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You are here: > News > April 8, 2010

Top 100
MYT Engine 6-inch version could go into production soon

In the process of preparing for the now canceled SAE demo, inventor Raphial Morgado discovered that he can make a 6-inch motor using regular machining processes, so he will not have to go to the expense of preparing casting in order to go into production.

by Sterling D. Allan
Pure Energy Systems News
Copyright © 2010

Inventor, Raphial Morgado, stands between a conventional engine and his engine that he says has comparable power output.  See comparison page on site.
Inventor, Raphial Morgado, stands between a conventional engine and his 14" engine that he says has comparable power output.  The 6" engine would have similar power density ratios.


One of the amazing things that happen in the course of scientific advancement is that modifications made in the process of making due with what one has, turn into synchronistic discoveries of fortune.

Such has been the case as inventor Raphial Morgado of Angel Labs LLC has been scrambling to get his 6" (inch) version of his massive yet tiny (MYT) engine ready to demonstrate to the Oregon Society of Automotive Engineers (SAE) annual meeting scheduled for May 15.

His claim of a huge displacement, power, and efficiency in such a small engine has had many people intrigued for years. Everyone has been anxious for him to do a demonstration of the technology running on fuel again, not just compressed air, which is how his present 14" engine is demonstrated.

Unfortunately, due to a two month delay in getting the gears for the smaller motor, Morgado was set back in his time frame; and rather than reschedule the SAE Oregon event again, SAE opted to cancel it for now, with the possibility of scheduling something again in the future once everything is running and ready to go. Once he has it running, it's likely that SAE International will be interested in showcasing it at one of their events.

That's the bad news.

The good news is that in all this process of making due with a limited budget and time frame, Morgado discovered that he can make the 6" motor using regular machining processes, and he will not have to go to the expense of preparing casting in order to go into production with that small motor. The larger motors will still require casting; but now he has a version he can quickly get into beta testing.

Once he finishes and successfully tests just one 6" motor, he'll be ready to start taking beta testing orders and cranking out the motor.

In November, we reported:

"The 5.5" motor could be installed in a variety of applications, from a small vehicle such as a Ford Fiesta, or an ultralight aircraft, or possibly even an unmanned aerial vehicle (UAV).  Raphial is hoping that a defense con tractor for the military will let him retrofit one of their UAVs to demonstrate the technology.  The present engine in one of the UAVs weighs 145 pounds and has a 55-cubic-inch displacement.  The 5.5-inch MYT engine would have a displacement of 65 cubic inches, but only weigh nine pounds, while putting out comparable horsepower."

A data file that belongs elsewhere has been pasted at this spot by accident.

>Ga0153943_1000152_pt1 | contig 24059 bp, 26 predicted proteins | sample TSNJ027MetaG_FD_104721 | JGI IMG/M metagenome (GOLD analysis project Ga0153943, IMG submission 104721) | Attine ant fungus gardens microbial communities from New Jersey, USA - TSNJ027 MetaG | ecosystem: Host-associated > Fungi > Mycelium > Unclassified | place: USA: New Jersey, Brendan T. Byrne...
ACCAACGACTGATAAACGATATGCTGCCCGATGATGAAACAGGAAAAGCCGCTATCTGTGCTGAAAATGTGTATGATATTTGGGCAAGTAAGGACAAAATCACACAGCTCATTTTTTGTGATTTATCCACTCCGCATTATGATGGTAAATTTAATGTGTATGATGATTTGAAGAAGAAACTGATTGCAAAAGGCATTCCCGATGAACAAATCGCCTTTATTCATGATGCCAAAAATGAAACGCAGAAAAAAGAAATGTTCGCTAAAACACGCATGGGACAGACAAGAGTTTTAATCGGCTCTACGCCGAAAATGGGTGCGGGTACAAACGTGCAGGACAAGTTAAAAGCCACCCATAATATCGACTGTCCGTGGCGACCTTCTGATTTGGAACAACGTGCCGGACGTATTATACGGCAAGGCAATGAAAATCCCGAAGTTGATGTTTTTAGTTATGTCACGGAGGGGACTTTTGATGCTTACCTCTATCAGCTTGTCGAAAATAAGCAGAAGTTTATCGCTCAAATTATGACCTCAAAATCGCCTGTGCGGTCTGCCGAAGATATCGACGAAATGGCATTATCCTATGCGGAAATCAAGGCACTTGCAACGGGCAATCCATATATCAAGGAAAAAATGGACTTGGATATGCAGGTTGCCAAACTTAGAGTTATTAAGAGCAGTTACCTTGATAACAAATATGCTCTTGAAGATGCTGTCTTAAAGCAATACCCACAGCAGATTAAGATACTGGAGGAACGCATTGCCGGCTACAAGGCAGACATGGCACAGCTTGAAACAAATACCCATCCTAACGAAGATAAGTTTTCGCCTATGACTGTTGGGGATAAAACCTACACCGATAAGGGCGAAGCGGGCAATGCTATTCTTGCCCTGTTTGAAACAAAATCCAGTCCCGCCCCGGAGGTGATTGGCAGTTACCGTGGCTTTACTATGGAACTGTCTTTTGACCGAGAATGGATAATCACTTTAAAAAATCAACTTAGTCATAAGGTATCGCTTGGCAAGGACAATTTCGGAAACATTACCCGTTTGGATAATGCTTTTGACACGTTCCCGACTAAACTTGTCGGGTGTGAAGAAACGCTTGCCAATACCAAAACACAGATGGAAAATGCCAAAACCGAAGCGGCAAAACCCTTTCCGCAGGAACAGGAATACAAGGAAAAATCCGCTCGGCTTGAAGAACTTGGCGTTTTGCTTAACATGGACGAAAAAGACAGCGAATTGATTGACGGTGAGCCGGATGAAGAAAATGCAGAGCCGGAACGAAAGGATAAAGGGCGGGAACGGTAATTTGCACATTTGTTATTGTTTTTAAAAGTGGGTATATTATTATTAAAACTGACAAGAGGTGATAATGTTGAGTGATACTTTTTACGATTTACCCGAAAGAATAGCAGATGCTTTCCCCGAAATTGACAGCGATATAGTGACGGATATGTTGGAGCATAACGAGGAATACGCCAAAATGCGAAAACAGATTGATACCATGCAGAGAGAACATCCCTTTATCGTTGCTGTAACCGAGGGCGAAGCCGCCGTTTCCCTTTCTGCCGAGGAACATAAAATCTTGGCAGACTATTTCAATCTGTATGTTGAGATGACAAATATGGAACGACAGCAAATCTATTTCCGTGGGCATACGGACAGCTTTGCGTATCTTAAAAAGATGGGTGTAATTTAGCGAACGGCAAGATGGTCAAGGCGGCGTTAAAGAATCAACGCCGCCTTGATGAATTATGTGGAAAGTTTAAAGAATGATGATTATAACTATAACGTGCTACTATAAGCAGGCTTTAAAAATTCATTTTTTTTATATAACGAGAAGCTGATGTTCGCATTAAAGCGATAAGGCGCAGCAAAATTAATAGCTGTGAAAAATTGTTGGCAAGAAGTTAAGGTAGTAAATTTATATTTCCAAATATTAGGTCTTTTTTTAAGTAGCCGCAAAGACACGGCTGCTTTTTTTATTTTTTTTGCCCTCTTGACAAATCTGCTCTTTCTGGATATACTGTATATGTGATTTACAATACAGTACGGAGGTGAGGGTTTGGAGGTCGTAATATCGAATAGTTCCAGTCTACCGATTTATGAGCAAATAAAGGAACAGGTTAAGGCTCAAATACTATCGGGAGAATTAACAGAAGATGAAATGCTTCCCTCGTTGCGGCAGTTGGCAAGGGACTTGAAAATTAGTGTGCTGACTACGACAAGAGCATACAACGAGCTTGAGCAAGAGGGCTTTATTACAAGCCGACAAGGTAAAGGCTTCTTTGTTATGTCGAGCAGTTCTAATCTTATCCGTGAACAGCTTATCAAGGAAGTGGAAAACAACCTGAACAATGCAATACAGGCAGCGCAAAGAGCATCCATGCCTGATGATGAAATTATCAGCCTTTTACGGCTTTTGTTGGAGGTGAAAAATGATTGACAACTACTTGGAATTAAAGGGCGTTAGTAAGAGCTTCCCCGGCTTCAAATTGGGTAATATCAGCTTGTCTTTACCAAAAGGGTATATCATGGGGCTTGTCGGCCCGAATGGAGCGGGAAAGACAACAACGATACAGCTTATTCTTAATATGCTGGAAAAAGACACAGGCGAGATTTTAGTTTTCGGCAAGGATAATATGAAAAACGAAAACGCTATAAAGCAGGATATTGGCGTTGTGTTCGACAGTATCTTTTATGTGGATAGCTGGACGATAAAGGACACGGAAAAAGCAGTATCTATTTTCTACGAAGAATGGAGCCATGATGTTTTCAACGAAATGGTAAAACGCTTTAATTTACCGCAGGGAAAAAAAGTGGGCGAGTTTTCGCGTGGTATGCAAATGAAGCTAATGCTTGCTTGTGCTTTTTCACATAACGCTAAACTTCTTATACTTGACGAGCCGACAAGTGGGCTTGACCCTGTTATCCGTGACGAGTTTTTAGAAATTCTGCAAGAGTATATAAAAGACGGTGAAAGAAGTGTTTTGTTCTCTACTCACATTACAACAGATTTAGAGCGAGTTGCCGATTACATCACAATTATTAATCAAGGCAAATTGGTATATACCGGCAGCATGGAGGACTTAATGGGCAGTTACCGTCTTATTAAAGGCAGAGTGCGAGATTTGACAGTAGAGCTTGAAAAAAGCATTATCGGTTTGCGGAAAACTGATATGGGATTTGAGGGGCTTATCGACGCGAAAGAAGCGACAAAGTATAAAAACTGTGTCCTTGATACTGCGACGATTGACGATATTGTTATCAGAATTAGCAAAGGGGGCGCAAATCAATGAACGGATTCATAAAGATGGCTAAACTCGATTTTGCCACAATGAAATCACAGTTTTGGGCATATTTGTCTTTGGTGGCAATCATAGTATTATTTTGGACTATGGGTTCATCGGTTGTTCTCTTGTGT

Initially, Morgado had planned on building a 5.5" motor to demonstrate for SAE Oregon. However, he said, 

"As the 5.5" MYT was being fitted with the timing gears, it became apparent that the gears were getting too small and that strength might be a factor, pushing the limits of modern metallurgy. As I was working with the gear engineer we decided to play it safe and grow the engine up to 6" MYT, thereby adding more material not only to the timing gears but also for the remaining internal parts for added strength."

On back and forth discussions the question was asked, "Does that mean that we can only build the 6" MYT by machining parts out of solid billets since they have to be very strong?" 

In normal manufacturing of engines, the block is cast in order to be more affordable. 

Morgado did some manufacturing calculations and said he was amazed that the way they are building the 6" MYT in a one-off process is actually more practical and cheaper at this time than compared to the more extensive multiple operations that casting requires. Furthermore, Morgado notes that casting is not as strong as machining from a solid billet.

He is still in process of building that first 6" engine.  By extrapolation from his 14" engine, and from his confidence in the engineering drawings, he expects the 6" version to work well.  Before going into commercial production, he plans to build a bunch of beta testing units, if the first unit preliminarily tests out well. The big news is that the one-off process will be cheaper per unit using machining than using casting, which is very expensive to gear up for.

At least this will hold true for the small engines. The larger engines will still require the establishment of a pilot production line using casting. 

Another unintended advantage that has emerged is that the various relationships that Angel Labs has established in the process of building the 6" motor, can work toward going into initial production.

Morgado concludes saying: "By the time you see a complete 6" MYT running on fuel, it means that we are in fact successful not only in building the 6" MYT Engine, but more importantly, we are in manufacturing mode without further need of the 10 million dollars [we had thought would be] required to set up a pilot production line." 

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See also

Page composed by Sterling D. Allan Apr. 1, 2010
Last updated November 29, 2012



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